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Carolina Panthers

Panthers sign TE Wallace, waive WR Hamilton


CHARLOTTE – As the Carolina Panthers made their march to Super Bowl 50, one of their biggest fans made a decision to try to play for his favorite team.

But while Eric Wallace had the look of an NFL player, he hadn't played the American version of football since high school, more than a decade earlier.

"Coming back, the decision was whether I'd play basketball again or continue along the football path and put pads on again," said Wallace, a former college basketball player who returned to his native North Carolina in November after playing Australian Rules Football for three years. "I hadn't played football since I was 14.

"But the window was still open, so I decided to go for it."

Wallace's decision to chase his dream, no matter how long delayed, paid off Monday when the Panthers signed the tight end to a three-year contract, the standard deal for a rookie who at the age of 27 is anything but your standard rookie.

To make room on the 90-man roster, the Panthers waived wide receiver Cobi Hamilton.

"I grew up a Carolina fan," Wallace said. "Today, the dream came true."

Three weeks ago, just months after putting on pads for the first time since high school, Wallace approached wide receiver coach Ricky Proehl at his training facility.

"I walked into his office and told him I wanted to play for the Carolina Panthers," Wallace said. "It was a short chuckle at first, and then he was like, 'Are you serious?' I was."

The 6-6, 260-pounder worked out for Proehl the next day, running the 40-yard dash in 4.6 seconds. Monday, two days before players report to training camp in Spartanburg, S.C., Wallace worked out for other Carolina coaches. Hours later, he signed.

"It's surreal," Wallace said. "I have size – you can't really teach size – and speed. I'm faster than I look. I'm a smooth athlete, pretty good with my hands."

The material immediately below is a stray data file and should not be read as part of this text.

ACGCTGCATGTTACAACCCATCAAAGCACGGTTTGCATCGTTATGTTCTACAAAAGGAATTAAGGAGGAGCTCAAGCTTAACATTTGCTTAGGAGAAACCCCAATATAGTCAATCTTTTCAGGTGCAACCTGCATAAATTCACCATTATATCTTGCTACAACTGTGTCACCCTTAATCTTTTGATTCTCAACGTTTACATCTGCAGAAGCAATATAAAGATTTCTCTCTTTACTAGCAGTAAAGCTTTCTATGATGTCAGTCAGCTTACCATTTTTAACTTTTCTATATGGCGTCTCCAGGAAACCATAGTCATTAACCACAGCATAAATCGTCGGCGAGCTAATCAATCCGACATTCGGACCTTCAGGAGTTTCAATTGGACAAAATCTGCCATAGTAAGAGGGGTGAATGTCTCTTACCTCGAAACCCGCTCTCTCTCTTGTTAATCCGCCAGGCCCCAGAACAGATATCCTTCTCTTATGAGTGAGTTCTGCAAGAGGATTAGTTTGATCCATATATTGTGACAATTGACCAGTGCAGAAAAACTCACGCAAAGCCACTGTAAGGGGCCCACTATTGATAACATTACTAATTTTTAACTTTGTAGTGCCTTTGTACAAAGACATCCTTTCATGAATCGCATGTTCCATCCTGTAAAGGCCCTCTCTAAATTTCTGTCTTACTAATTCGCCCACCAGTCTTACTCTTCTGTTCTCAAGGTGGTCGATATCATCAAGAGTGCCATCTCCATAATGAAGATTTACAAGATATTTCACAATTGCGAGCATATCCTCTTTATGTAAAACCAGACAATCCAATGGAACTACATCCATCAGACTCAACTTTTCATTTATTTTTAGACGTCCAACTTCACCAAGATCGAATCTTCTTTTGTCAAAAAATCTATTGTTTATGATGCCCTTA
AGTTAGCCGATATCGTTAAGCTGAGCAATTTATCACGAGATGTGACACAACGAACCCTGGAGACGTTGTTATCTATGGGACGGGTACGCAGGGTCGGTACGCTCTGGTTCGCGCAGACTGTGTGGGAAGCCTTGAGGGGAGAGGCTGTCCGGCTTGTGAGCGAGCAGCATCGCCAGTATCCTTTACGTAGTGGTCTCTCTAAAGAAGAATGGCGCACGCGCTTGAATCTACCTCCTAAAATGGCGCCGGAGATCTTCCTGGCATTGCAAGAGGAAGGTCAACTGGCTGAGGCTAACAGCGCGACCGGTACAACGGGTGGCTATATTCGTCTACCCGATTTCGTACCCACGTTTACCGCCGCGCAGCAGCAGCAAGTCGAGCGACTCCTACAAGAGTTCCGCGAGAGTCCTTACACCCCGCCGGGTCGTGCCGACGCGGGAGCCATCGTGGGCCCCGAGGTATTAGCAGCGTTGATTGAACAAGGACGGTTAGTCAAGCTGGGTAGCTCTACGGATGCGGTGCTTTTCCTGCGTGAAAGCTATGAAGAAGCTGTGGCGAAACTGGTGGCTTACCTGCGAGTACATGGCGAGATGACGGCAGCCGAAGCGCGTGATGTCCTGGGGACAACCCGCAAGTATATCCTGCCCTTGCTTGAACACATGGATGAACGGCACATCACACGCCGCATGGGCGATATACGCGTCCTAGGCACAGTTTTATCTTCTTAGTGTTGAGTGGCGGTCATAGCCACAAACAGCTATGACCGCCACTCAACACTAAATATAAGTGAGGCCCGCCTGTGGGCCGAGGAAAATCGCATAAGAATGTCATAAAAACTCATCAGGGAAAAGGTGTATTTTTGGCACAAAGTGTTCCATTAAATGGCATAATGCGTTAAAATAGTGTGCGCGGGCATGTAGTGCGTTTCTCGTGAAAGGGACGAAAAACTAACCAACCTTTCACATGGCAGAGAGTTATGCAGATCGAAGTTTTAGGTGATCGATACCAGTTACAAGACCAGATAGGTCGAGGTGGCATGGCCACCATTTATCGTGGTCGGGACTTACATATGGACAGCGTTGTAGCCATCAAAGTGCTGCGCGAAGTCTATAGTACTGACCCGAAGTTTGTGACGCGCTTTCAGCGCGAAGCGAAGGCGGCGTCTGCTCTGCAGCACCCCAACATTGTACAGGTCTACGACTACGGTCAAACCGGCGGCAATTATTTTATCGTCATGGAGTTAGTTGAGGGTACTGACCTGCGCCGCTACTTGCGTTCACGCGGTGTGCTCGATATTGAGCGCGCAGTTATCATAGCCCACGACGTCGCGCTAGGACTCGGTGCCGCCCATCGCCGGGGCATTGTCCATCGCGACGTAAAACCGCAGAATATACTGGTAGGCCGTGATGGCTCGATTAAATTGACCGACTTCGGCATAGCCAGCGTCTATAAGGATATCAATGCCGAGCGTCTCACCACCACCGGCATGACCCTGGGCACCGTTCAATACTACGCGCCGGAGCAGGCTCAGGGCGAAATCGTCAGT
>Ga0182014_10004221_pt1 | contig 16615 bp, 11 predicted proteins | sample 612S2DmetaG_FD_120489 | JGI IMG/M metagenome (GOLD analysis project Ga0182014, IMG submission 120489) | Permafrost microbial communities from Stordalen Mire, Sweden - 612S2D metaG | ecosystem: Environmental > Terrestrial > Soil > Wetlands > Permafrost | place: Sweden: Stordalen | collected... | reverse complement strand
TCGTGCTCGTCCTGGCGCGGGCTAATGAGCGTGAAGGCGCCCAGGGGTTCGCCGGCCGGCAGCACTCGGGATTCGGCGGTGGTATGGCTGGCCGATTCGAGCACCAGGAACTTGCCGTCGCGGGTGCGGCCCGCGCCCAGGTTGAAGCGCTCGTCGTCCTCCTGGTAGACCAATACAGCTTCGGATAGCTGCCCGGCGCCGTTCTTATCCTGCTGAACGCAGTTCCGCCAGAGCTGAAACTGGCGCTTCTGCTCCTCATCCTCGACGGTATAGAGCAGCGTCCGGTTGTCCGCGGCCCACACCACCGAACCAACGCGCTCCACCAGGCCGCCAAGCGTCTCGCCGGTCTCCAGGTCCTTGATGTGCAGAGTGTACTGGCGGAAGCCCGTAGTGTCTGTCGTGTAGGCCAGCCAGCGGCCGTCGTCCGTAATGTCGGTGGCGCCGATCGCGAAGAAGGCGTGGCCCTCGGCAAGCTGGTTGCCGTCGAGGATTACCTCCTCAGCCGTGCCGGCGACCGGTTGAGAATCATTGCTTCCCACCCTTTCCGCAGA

Wallace stopped playing football at Glenn High School in Kernersville, N.C., more than a dozen years ago to concentrate on basketball. It paid off in the form of playing time at three different colleges - Ohio State, DePaul and Seattle. In the summer of 2012, Wallace was looking into the possibility of playing pro basketball overseas when he was approached about participating in an Australian Rules Football combine.

"August came, I was like, 'It's a free trip to L.A. Why not?' " Wallace said. "Out of about 35 of us, three of us got invited to the real combine in Melbourne, Australia. Out of those three, North Melbourne signed me."

Wallace ended up playing three seasons in Australia as a ruckman,

"The big guy who enforces things, kind of like a basketball center," he explained. "It's a very physical sport, with no pads. It's fast-paced, nonstop like basketball. Guys are clearing half-marathon numbers during a game. It's also highly skilled. Everybody has to be able to kick, run, catch.

"It's a different physicality. The AFL is more free flow where you've got a man and you guard him. The NFL, it's more head-to-head, trying to stop a 270-pound man running at you."

Wallace decided to return to American football after getting advice from some former NFL players he knows, among them defensive end Simeon Rice. Wallace got his foot in the door by scoring an invitation to the New Orleans Saints' rookie minicamp, and now he's come full circle by returning to play football in his home state.

"I'm just here to learn, here to help," he said. "It's kind of like when I went to Australia. I had no idea what that game was, but I learned it from scratch. The good news is that I'm a blank slate, no bad habits."

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